Some 2025 National Packaging Targets will not be achievable without interventions, a new report suggests.
The Australian Packaging Covenant Organisation (APCO) says plastic remains a concern, with recovery rates showing no significant improvements over a three-year period.
“Modelling predicts a recovery rate of 36 percent with currently planned infrastructure and capacity improvements,” the report says.
“PET is the only polymer expected to reach a 70 percent recovery rate by 2024-25.”
The report says the recovery rate for paper and paperboard has increased to 68 percent compared to 63 percent in the previous two years, but add that expected strong consumption growth, combined with bans on the export of unprocessed paper may lead to a gap in local recycling capacity.
Just over 900,00 tonnes of plastic packaging went to landfill in 2019-20 the report says, largely because of gaps and barriers in the collection and recycling systems, including:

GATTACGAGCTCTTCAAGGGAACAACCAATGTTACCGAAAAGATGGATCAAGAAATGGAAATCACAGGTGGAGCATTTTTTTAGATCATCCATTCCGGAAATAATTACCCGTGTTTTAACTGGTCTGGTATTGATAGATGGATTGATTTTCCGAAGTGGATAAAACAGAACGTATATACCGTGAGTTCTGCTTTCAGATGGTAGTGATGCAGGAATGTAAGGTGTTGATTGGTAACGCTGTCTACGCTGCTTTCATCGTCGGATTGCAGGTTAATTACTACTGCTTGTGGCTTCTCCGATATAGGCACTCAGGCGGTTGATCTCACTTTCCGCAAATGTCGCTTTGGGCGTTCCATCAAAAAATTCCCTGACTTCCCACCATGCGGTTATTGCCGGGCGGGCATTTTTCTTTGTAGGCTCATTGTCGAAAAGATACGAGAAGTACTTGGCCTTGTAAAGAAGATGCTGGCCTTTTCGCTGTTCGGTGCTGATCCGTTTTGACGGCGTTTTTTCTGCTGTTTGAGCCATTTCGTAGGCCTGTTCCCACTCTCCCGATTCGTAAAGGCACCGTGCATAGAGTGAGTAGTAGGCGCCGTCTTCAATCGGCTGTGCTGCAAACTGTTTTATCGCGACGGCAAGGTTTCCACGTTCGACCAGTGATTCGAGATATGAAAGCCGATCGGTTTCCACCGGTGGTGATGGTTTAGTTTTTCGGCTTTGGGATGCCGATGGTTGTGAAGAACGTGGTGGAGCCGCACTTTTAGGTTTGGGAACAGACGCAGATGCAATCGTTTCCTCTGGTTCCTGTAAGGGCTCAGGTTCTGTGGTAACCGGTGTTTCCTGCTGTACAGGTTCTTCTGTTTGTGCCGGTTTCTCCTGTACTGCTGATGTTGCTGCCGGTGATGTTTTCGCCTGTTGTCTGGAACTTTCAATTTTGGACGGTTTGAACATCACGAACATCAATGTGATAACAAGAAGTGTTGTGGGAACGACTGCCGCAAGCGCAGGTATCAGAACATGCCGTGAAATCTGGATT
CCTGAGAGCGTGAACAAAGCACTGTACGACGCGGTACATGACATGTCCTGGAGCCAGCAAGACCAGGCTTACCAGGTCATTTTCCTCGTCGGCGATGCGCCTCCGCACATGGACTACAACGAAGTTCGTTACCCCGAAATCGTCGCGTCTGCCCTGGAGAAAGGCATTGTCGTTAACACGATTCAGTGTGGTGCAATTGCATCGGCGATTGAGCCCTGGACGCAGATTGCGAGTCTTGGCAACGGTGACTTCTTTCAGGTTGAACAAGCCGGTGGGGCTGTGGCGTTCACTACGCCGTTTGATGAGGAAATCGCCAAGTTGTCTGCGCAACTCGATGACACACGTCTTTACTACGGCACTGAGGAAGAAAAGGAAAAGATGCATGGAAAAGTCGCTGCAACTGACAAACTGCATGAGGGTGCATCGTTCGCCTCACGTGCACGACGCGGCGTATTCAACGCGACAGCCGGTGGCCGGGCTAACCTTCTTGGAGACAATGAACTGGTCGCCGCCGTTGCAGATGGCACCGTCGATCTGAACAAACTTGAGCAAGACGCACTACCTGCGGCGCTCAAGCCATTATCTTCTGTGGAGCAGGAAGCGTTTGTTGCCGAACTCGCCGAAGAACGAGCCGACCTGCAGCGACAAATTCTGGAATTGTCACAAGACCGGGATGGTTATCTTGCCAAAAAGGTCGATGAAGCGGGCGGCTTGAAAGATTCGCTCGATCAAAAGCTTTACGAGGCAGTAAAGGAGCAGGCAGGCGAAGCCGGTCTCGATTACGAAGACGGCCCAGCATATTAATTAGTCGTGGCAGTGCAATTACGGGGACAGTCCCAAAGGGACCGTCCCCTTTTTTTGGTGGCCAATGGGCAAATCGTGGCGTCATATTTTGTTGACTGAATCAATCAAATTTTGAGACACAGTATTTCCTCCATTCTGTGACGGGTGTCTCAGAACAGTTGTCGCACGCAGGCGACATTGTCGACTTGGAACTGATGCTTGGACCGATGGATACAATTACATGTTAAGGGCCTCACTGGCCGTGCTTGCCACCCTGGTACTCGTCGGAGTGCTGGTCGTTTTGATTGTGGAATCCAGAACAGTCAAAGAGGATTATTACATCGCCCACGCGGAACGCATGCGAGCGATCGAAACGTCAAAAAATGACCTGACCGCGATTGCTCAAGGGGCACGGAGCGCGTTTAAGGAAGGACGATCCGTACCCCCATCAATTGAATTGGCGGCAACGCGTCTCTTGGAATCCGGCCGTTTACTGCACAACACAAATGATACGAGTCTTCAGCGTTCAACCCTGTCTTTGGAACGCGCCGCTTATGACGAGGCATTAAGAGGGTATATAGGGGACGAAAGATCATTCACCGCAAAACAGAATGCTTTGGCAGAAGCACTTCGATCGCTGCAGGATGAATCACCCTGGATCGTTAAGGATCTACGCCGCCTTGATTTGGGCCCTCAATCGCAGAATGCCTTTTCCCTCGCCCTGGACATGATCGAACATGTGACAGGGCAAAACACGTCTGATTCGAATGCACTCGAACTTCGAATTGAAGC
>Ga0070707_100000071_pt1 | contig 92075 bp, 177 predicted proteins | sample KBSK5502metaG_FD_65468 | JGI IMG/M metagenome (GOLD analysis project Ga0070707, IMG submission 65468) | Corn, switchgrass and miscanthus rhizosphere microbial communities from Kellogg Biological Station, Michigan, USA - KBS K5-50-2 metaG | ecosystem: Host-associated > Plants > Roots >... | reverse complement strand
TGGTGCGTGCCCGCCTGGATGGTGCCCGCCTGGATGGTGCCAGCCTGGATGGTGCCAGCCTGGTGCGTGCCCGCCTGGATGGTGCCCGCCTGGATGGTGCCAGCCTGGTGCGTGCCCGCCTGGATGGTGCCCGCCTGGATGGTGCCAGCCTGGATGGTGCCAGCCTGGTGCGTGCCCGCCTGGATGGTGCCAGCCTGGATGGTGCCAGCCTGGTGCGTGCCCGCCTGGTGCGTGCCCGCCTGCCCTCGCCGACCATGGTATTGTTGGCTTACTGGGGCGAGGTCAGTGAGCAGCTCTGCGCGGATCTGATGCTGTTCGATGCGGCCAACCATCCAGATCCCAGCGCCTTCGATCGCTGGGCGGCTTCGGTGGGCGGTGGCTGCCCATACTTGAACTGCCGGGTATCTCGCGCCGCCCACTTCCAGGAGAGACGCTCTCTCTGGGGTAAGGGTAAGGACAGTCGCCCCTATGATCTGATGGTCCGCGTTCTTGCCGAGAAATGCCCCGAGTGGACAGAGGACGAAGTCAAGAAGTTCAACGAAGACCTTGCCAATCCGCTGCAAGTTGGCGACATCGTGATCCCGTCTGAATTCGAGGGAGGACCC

- poor source separation of kerbside materials;
- insufficient collection of non-kerbside household material;
- Insufficient collection of commercial and industrial packaging;
- inadequate sorting capacity in MRFs; and
- insufficient reprocessing capacity.
The report’s authors say that in order to meet the 2025 targets, stakeholders will need to address challenges such as building capacity and capability in SMEs to address the technical changes required for sustainable packaging.
Implementing nationally consistent approaches to regulatory interventions by state and federal governments also remains a challenge.
Click here to read or download APCO’s Collective Impact Report.
In related news, single-use plastics will be phased out in NSW within a year after state parliament passed the Plastics and Circular Economy Act 2021 last week.
Lightweight plastic bags will be banned from June 2022, followed by plastic straws, cutlery, stirrers, cotton buds, plates, and bowls, and expanded polystyrene food service items from 1 November 2022.
Microbeads will be phased out of products such as handwash and make-up, with Environment Minister Matt Kean saying the legislation was a “game-changer” in the state’s fight against plastic waste.
The legislation is expected to stop 2.7 billion single-use items from ending up in NSW waterways and environments over the next 20 years.